• News

OPA is wrapping up assessment reviews

The Office of Property Assessment by Dec. 9 had mailed out 46,304 answers to owners who asked the agency to review the new market values assigned to their properties this year. The agency refused to change those numbers for 39,483, said Michael Piper, OPA’s deputy chief assessment officer.


Donations are needed for Smylie Community Fund

Christmas is just a week away, and stores are going to be especially crowded these next few days as folks try to find just the right gifts for loved ones.


The gift of life

Bennett Pellegrino has spent the first six-plus months of his life confined to a hospital. Thanks to the generosity and selflessness of a few Holy Family University students, he will have more friends than most when he comes home soon for the first time.


Pomegranate Salad

My dad always called them Chinese Apples. I’m talking about pomegranates, the jeweled-looking fruit that makes its way to our markets from late fall through early winter. The pomegranate’s sparkly, ruby-red, gem-like seeds seemed so exotic to me way back when. They were a fascinating fruit, those little, edible jewels. Found right before Christmas, we always purchased one to just take apart and to eat.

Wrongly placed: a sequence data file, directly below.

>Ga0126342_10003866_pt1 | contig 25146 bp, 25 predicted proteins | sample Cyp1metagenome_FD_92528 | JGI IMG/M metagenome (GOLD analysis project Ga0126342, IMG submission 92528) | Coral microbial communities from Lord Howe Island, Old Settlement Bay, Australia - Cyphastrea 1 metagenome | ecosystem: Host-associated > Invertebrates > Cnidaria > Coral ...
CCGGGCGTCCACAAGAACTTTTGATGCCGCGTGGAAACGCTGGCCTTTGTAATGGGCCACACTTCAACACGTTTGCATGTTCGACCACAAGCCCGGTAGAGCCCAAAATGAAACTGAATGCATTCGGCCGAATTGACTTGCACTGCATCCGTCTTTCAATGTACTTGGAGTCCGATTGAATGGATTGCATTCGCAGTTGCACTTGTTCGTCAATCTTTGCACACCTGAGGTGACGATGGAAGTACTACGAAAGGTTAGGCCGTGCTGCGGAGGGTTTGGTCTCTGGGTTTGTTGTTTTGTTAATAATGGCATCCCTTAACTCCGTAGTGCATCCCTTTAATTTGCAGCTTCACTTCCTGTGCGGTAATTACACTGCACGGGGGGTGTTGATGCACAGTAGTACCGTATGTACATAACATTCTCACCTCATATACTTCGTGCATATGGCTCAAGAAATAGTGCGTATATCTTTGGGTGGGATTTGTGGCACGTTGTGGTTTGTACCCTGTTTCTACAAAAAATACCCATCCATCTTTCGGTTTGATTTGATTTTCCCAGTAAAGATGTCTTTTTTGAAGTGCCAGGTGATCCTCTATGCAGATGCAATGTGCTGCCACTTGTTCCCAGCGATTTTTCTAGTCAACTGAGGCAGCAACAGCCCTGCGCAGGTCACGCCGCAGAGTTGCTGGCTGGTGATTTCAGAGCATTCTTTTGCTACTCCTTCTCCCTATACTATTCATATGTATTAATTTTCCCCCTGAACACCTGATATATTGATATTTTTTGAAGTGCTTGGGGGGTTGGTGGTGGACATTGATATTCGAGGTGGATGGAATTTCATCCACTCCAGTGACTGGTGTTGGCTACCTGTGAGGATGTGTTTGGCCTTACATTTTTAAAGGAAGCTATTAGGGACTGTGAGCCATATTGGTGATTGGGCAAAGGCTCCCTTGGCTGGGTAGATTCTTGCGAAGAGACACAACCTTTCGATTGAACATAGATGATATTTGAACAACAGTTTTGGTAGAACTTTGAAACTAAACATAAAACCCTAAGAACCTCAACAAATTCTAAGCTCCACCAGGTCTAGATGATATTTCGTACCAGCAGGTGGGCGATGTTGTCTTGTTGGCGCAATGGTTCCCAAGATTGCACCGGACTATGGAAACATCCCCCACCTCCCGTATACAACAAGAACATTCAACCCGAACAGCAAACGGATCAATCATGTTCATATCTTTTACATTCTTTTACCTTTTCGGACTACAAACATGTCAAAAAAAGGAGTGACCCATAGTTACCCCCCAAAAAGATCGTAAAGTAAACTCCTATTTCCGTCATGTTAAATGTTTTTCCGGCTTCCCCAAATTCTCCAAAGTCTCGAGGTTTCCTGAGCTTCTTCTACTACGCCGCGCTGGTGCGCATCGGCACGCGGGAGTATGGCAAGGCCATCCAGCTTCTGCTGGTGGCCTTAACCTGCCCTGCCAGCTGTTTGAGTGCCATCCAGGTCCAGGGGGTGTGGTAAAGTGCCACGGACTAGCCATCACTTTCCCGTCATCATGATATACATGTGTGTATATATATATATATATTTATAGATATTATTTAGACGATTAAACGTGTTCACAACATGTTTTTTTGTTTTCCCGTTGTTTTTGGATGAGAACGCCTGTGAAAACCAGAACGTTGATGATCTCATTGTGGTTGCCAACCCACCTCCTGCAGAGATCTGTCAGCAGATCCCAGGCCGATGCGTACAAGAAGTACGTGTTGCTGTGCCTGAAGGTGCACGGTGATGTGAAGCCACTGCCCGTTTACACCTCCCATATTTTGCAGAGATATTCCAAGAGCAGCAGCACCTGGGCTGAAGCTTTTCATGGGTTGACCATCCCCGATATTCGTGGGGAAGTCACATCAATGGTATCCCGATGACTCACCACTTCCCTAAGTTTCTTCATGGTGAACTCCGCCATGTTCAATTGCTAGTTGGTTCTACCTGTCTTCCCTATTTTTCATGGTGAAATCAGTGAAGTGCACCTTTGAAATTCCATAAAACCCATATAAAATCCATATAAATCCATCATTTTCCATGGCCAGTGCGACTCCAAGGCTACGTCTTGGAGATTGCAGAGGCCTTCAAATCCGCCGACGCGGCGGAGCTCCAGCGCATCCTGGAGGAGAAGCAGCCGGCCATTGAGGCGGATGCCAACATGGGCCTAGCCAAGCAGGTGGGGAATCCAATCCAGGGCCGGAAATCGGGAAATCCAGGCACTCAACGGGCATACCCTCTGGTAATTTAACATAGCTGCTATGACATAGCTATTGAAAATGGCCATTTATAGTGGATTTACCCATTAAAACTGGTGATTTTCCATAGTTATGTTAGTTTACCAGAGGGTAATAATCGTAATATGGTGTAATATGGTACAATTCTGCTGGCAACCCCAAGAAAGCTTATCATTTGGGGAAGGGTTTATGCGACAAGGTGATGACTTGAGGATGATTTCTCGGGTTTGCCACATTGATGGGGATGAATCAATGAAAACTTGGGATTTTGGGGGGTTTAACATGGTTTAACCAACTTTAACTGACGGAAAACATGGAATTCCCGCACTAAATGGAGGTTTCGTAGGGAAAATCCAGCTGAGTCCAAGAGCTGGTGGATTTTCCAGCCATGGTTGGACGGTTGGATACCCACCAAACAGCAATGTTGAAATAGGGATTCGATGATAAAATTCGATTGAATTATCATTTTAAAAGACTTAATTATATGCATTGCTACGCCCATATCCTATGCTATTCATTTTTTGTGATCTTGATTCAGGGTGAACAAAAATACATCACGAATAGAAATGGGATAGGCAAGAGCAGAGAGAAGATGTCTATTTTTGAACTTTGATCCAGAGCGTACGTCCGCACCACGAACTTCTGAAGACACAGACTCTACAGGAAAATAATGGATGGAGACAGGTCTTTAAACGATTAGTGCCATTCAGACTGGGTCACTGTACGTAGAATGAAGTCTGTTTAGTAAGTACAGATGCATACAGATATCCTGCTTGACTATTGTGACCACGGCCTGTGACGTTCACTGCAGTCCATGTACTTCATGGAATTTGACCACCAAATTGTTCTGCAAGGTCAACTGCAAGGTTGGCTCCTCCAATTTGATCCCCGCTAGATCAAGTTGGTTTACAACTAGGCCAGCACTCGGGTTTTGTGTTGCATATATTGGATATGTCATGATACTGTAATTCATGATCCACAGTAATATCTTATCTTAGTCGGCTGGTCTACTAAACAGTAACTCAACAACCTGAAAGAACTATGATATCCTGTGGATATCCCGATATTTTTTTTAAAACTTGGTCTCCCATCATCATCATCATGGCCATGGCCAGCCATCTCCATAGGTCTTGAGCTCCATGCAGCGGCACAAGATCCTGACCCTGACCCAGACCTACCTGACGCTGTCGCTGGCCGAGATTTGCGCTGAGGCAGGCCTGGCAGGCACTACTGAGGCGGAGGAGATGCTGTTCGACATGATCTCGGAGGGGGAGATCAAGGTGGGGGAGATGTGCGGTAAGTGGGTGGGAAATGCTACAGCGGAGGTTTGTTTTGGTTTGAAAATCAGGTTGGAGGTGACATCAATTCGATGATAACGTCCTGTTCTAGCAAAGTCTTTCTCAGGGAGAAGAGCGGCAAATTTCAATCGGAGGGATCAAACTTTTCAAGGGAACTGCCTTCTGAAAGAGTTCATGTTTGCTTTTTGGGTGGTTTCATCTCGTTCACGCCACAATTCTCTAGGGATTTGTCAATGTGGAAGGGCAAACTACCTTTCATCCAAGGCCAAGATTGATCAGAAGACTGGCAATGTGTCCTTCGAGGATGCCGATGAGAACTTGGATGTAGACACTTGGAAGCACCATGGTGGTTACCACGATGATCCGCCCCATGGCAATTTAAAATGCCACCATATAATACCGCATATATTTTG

Pets of the Week: December 18, 2013

Precious Presley needs a new family


Former city controller endorses Margolies

Former City Controller Jonathan Saidel last week endorsed Marjorie Margolies in the Democratic primary in the 13th Congressional District.


Archdiocese suspends ex-pastor of Northeast church

A former Far Northeast Catholic pastor who resigned last month after allegations surfaced that he had molested a minor more than 40 years ago has been placed on administrative leave by the city’s archdiocese. 


Somerton meeting postponed to Jan. 14

The Somerton Civic Association meeting originally scheduled for Dec. 10 has been postponed until Tuesday, Jan. 14, due to snow. The meeting will start at 7 p.m. at Walker Lodge 306, 1290 Southampton Road.


Around town: December 18, 2013

Get ready to strut with the Mummers


Pointing lasers at aircraft is a federal crime

It is a federal crime to point any kind of laser beam at an aircraft. Under federal law, “Whoever knowingly aims the beam of a laser pointer at an aircraft in the special aircraft jurisdiction of the United States, or at the flight path of such an aircraft, shall be fined under this title or imprisoned not more than five years, or both.” Under the law, the Federal Aviation Administration may seek a civil penalty of up to $11,000 per violation.